As mentioned in tip #3, over-mixing cake batter produces too much air. That trapped air expands then deflates in the oven. A deflated cake is a dense cake! Only mix the wet and dry ingredients together JUST until combined. I usually run a whisk or spatula through the batter a couple times at the very end to ensure there are no large lumps at the bottom of the bowl. Whether you’re using a mixer or mixing by hand, don’t over-mix.


7. Don’t Over-Bake

If you’re looking for a dry cake, simply over-bake it!

In all seriousness though, over-baking cakes dry them out. It could only be a 30 second window between perfectly baked and over-baked, so make sure you’re keeping an eye on the cake. Begin checking it 1-2 minutes before the recipe instructs.

Use these as indicators that your cake is done:

  • Cake should be very slightly pulling away from the side of the pan.
  • A toothpick inserted in the center of the cake will come out clean or with a couple lightly moist crumbs.
  • Gently press down on the cake. If the cake bounces back completely, it’s done. If your finger left a dent in the cake, it needs more time.

8. Brush With Simple Syrup/Other Liquid

When things go totally awry and you have a dry cake on your hands, all is not lost. A quick brush of simple syrup adds moisture. When the cake has completely cooled, brush a thin layer of simple syrup on top. Instead of simple syrup, you can even use Sprite (yes, I’m serious).

To make simple syrup, boil equal parts granulated sugar and water together until the sugar dissolves, then let it cool before brushing it onto your cake. Use a pastry brush. You can flavor the syrup, too. When the simple syrup comes off the stove, stir in a touch of vanilla extract, prepared coffee, lemon juice, Amaretto, or other liqueur. Let it cool before using. You could even place some vanilla bean, lemon peel, or culinary lavender in the cooling syrup. Once cool, strain out the chunks/add-ins using a fine mesh sieve.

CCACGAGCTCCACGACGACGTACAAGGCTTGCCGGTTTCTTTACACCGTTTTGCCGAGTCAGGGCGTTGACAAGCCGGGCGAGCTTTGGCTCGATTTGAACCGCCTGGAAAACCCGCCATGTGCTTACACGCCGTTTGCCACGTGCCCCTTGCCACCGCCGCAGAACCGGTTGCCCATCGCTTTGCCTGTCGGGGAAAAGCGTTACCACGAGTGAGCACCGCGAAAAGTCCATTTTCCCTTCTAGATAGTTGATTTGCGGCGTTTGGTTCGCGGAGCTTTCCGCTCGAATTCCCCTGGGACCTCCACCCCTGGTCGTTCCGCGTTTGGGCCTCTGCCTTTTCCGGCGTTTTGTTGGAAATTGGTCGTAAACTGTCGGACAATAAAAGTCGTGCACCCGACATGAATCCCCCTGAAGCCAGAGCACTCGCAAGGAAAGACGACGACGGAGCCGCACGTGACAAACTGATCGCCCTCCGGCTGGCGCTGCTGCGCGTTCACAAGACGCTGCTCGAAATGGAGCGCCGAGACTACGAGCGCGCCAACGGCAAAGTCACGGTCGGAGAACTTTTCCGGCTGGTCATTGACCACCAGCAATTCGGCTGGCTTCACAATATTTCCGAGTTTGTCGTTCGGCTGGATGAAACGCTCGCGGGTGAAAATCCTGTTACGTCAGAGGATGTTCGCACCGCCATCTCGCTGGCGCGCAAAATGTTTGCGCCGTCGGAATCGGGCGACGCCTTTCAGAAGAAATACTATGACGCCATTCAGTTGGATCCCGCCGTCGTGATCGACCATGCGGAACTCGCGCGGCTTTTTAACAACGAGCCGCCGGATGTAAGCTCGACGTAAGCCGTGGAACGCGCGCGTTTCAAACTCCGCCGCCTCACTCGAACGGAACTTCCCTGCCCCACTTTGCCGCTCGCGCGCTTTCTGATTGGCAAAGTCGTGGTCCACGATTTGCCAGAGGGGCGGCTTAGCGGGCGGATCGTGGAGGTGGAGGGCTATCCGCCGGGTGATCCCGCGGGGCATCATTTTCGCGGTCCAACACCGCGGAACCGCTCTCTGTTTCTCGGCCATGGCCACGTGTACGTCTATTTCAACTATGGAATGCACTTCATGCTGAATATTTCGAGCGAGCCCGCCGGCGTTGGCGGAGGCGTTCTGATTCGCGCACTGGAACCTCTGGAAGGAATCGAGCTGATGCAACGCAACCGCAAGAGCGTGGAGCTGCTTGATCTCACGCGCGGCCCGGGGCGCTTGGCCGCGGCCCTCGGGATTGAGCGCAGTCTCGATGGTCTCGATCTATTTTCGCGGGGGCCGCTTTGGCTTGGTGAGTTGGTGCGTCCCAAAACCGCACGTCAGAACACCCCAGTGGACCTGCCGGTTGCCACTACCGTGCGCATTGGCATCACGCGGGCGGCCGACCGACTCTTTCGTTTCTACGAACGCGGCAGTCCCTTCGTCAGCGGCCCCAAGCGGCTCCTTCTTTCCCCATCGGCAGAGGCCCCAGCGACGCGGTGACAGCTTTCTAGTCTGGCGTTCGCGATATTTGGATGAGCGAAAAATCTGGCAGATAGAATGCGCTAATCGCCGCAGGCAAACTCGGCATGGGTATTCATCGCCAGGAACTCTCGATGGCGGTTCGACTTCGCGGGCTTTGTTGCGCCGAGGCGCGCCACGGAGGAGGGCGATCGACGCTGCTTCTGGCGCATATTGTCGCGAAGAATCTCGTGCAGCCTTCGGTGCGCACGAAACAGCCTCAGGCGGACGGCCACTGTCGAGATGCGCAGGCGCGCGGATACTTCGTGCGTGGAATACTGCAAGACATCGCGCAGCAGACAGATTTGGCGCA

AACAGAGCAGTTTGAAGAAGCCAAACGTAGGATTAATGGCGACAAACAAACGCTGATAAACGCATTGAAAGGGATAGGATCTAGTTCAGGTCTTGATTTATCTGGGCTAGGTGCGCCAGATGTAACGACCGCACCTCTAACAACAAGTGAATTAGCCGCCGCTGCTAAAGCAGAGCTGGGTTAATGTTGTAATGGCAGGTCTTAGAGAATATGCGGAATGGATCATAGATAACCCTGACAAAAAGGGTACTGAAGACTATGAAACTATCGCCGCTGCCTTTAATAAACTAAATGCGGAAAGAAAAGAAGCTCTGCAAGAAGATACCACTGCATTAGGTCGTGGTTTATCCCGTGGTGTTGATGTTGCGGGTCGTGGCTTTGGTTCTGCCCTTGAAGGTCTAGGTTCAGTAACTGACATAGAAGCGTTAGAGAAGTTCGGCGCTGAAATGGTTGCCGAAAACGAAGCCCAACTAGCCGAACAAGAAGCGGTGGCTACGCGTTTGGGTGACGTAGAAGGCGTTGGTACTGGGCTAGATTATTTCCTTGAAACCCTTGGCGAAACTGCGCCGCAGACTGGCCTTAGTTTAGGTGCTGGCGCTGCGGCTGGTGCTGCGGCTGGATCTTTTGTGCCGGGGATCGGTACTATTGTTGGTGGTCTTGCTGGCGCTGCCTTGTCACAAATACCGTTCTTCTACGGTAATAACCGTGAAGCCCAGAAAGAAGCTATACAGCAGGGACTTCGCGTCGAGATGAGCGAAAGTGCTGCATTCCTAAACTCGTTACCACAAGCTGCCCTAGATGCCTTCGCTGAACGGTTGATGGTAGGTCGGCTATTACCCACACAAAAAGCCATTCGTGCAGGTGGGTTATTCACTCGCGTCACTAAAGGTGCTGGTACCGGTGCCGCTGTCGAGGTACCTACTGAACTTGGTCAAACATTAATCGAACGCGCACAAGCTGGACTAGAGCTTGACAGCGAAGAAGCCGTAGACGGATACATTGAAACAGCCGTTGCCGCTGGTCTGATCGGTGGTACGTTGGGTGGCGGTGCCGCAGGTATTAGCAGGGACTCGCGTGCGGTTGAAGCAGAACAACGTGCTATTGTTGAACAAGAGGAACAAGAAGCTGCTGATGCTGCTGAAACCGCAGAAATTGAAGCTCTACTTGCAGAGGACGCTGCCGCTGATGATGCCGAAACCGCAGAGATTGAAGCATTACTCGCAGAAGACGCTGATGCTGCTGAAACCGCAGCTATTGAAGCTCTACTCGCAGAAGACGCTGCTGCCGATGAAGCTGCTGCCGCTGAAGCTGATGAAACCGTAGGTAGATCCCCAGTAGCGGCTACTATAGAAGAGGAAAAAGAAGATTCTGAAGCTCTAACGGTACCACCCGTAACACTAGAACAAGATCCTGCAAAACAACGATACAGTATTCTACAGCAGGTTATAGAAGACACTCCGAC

It’s a very thin layer of syrup, so it won’t make your cake too sweet.

2 images of brushing lavender simple syrup on cake


9. Don’t Double the Recipe

For absolute BEST taste and texture, never double a cake recipe. Make the batter twice instead. Doubling the recipe risks over-creaming (tip #3), over-mixing (tip #6), or under-mixing. And the baking powder and/or soda may not completely distribute which could leave bitter aftertastes in sections of the cake.

Only work with the amount of batter the recipe instructs. When I need extra cake batter, I make the batter twice– separately.

Pound cake batter in mixing bowl


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86 Comments

  1. I made a really great tasting gingerbread cake at Christmas. Room temp butter, unsulphered molasses (room temp) and the flavor was great. Only problem was it was dry except for the center. I was thinking some oil but cooking with molasses is new to me. Used a 9″×9″ square pan. Ideas?

  2. Shruthi Shetty says: